Elizabeth Lederer, the lead prosecutor in the Central Park Five trial, resigned her position at Columbia Law on Wednesday, attributing her decision to new a Netflix series that depicts law enforcement's railroading of five teenage boys in a brutal rape case in 1989.

In a letter explaining her departure, Gillian Lester, Dean of Columbia Law, said that Ava DuVernay's When They See Us had "reignited a painful—and vital—national conversation about race, identity, and criminal justice." It also catalyzed Lederer's exit.

"I've enjoyed my years teaching at CLS, and the opportunity it has given me to interact with the many fine students who elected to take my classes. However," she said in a statement included in Lester's letter, "given the nature of the recent publicity generated by the Netflix portrayal of the Central Park case, it is best for me not to renew my teaching application."

In 1990, Lederer was the assistant district attorney who spearheaded the prosecution of Korey Wise, Kevin Richardson, Raymond Santana, Antron McCray, and Yusef Salaam—the group of Black and Latino boys from whom police coerced confessions to a crime they did not commit. On the night of April 19th, 1989, a white woman named Trisha Meili had been jogging in Central Park when someone attacked her, beating her severely enough to leave her in a coma (from which she eventually awoke, albeit without any memory of the assault). Shortly thereafter, police rounded up the boys—who ranged in age from 14 to 16, and who, with two exceptions, did not know one another—and held them for hours of intensive interrogation.

Police reportedly promised the kids that, if they owned up to the crime, then they could go; despite inconsistencies in their accounts, and despite the circumstances under which those accounts were extracted, the Central Park Five were tried, convicted, and handed longterm prison sentences.

In 2001, however, known rapist Matias Reyes admitted to the assault: His DNA turned out to be a match to the material found on Meili's body, and a judge vacated the previous wrongful convictions in 2002.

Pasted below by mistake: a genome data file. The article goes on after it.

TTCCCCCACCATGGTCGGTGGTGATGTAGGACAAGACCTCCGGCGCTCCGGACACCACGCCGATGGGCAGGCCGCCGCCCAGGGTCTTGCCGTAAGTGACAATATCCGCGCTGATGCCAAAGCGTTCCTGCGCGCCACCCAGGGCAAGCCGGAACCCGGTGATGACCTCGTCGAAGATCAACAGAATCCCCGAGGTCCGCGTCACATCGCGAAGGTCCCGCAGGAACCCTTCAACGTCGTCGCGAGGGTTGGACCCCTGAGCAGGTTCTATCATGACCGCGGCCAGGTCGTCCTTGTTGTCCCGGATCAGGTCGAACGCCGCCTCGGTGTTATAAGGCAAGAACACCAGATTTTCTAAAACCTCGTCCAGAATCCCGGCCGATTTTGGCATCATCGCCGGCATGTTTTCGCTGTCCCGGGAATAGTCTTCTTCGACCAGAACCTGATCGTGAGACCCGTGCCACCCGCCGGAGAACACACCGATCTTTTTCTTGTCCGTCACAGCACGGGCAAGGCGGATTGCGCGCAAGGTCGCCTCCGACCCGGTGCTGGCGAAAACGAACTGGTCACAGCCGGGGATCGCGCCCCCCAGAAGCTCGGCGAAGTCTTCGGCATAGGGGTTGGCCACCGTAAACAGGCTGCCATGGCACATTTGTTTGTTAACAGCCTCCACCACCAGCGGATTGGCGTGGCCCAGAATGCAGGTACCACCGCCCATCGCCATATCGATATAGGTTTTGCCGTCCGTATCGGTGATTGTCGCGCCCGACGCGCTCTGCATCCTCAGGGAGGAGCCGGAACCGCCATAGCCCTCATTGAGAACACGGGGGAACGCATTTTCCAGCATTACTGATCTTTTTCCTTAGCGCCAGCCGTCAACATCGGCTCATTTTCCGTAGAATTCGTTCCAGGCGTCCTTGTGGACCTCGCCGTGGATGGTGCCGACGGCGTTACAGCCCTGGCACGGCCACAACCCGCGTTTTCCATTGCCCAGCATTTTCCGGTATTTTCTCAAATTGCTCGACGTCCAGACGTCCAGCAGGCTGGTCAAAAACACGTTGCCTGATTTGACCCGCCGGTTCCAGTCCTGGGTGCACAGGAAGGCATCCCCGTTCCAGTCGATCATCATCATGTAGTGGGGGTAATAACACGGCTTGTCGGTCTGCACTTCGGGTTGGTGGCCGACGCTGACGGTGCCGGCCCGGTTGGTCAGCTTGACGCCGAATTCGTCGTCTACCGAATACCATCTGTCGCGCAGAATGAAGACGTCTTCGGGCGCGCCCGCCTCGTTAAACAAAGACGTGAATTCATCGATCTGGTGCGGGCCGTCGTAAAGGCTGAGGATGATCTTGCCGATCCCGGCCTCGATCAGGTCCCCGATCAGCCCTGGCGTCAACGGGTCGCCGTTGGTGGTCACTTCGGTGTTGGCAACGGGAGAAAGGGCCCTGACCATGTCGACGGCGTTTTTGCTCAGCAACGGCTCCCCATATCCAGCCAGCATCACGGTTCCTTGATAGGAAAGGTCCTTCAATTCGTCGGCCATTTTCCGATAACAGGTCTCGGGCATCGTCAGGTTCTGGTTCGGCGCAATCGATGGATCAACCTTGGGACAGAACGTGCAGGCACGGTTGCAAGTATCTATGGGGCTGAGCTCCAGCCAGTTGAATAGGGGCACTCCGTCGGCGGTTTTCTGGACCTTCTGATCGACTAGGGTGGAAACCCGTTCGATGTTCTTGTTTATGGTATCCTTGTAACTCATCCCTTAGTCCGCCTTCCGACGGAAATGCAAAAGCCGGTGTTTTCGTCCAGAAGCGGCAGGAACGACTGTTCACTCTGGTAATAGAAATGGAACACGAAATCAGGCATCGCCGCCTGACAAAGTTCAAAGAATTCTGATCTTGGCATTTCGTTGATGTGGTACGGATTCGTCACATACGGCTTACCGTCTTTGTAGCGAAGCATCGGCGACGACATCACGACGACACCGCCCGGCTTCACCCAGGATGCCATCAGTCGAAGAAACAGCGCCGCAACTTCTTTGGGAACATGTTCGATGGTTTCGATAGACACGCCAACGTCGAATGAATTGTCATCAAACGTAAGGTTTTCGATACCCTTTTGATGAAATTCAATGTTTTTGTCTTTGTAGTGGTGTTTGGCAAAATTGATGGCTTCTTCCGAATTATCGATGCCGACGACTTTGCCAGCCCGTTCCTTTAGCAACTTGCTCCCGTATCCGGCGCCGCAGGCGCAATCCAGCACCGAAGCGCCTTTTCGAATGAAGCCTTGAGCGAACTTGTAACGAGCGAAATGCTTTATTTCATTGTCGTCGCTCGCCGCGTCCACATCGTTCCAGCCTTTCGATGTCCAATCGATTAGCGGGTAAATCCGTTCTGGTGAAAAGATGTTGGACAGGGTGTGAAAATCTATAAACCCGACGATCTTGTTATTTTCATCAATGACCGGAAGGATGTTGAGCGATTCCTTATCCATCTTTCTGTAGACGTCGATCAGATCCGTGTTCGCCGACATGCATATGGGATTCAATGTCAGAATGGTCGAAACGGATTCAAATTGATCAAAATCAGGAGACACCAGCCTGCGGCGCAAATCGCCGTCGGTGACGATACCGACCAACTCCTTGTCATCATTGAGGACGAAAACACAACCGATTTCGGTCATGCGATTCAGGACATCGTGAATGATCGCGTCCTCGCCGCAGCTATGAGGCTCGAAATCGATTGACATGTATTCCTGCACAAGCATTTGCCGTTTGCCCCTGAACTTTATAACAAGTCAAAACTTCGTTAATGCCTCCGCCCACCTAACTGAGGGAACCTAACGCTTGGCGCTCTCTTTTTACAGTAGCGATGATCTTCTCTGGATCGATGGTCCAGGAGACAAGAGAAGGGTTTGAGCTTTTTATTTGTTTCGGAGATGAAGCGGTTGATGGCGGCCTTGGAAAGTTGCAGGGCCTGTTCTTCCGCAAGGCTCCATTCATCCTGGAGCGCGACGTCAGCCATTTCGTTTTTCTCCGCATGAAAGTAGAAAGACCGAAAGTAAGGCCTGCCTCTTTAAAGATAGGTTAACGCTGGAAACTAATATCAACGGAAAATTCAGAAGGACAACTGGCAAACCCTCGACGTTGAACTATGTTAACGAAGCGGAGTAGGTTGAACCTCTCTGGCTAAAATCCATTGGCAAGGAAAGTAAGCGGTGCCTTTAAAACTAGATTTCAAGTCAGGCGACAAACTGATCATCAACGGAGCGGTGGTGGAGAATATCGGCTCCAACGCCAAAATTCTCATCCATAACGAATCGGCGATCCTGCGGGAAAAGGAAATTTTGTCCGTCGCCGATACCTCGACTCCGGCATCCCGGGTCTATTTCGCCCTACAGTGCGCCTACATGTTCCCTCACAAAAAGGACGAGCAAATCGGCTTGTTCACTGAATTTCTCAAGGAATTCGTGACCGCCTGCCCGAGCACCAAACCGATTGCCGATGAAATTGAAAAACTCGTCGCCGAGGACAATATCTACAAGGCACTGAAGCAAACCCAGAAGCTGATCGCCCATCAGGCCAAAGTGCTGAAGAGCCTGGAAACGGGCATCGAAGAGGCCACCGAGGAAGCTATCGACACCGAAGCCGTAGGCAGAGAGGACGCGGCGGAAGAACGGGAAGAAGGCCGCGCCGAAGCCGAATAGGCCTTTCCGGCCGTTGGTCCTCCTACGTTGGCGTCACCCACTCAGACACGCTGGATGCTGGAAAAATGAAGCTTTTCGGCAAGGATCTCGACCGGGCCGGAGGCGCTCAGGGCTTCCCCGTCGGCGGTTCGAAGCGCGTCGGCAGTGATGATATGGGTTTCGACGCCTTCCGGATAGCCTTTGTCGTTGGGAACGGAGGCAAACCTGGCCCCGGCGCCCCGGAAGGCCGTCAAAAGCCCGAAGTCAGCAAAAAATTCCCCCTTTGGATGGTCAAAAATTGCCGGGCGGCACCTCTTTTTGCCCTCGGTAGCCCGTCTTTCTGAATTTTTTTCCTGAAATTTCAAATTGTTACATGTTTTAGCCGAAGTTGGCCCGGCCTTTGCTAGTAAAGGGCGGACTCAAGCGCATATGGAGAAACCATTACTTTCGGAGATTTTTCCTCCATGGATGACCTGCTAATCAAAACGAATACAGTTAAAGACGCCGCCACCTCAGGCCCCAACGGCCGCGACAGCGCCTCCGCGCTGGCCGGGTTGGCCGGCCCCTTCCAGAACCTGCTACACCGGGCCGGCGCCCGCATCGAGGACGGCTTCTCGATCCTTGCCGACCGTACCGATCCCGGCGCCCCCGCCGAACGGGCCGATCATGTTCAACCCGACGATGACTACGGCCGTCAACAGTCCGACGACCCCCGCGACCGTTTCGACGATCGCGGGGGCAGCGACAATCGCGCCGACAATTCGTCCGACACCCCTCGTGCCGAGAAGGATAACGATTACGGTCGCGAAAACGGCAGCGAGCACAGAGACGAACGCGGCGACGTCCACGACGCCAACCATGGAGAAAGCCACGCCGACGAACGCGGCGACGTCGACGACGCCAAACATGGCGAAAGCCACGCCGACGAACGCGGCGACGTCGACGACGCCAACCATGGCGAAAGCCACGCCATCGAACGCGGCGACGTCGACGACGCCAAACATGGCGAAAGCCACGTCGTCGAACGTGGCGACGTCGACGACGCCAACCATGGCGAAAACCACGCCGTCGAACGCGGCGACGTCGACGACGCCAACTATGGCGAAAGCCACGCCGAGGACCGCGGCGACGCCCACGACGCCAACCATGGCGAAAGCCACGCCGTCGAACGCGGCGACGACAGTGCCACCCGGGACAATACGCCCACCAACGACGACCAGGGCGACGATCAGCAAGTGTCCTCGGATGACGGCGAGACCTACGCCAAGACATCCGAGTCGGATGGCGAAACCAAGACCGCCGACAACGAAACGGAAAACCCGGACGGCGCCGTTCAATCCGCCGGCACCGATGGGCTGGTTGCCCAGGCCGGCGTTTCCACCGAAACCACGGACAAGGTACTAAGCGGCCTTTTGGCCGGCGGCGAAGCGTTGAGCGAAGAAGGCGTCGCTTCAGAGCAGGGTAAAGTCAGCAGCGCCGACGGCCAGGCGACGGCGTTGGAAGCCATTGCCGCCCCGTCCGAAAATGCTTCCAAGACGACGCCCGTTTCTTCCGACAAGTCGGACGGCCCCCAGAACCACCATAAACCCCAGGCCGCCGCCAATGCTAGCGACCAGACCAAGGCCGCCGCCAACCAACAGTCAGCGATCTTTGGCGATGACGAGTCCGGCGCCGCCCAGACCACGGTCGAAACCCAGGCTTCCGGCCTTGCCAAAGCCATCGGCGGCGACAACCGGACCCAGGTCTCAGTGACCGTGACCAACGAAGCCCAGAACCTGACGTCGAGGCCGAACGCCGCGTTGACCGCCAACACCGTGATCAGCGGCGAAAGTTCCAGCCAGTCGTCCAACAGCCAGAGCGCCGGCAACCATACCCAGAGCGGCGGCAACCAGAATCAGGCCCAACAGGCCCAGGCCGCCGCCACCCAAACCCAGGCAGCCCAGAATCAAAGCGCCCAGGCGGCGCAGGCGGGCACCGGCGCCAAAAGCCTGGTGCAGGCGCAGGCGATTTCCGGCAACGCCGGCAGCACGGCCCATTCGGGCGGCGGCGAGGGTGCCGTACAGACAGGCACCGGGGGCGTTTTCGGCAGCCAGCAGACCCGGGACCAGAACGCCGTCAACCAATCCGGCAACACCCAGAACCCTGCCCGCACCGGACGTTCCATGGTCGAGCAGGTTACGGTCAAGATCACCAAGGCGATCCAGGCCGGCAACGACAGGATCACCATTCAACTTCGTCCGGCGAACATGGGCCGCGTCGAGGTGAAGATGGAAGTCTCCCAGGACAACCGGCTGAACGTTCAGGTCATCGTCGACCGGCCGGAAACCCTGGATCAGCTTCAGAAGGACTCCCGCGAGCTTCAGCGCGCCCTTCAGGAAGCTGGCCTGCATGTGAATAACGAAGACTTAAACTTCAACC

In DuVernay's miniseries, Lederer—played by Vera Farmiga—seems somewhat unconvinced of the boys' guilt, despite her colleague Linda Fairstein's bullish focus on prison time. (Whatever misgivings the fictional Lederer appears to have, however, she ultimately ignores them.) Fairstein, who helmed the D.A.'s sex crimes division during the trials and is portrayed in the series by Felicity Huffman, has called DuVernay's version of events a "basket of lies." DuVernay, meanwhile, has said she offered both Fairstein and Lederer the opportunity to "share their point of view" with her as she wrote the script, and although Fairstein attempted to negotiate the conditions of an interview, neither spoke with DuVernay.

The series' release reignited calls for Lederer and Fairstein's retreat from their professional positions: Fairstein, who's authored a series of successful mystery novels, has been dropped by her publisher and has had to step down from various boards as a result of the renewed scrutiny. But we've known for years that the Central Park Five case constituted a wild miscarriage of justice, and people have been calling for Lederer's resignation at least since Ken Burns released a documentary on the trial in 2012.

Rather than dismissing Lederer from its faculty, the university simply wiped mention of the case from her bio, the NY Times reports.

On Tuesday, the Columbia Law Black Students Association circulated a letter demanding the school not only fire Lederer and undertake mandatory anti-racism training for educators, but also "explain any actions it has taken to hold [her] accountable."

"The lives of these five boys were forever changed as a result of Lederer's conduct," their letter reads. "During the investigation, Lederer and her colleagues used harmful, racist tactics, including physical abuse and coercion, to force confessions from five minors. The case they built was founded on false information and an overwhelming lack of physical evidence. As a result, five boys spent their formative years in prison."

We have contacted the Manhattan District Attorney's office, where Lederer still works as a prosecutor, for comment. We will update if we hear back. In Lester's statement, she touted her creation of "a special committee on diversity and inclusion, which includes faculty, students, and administrators," last year, as well as its work "to examine ways to advance and support inclusive teaching and learning experiences."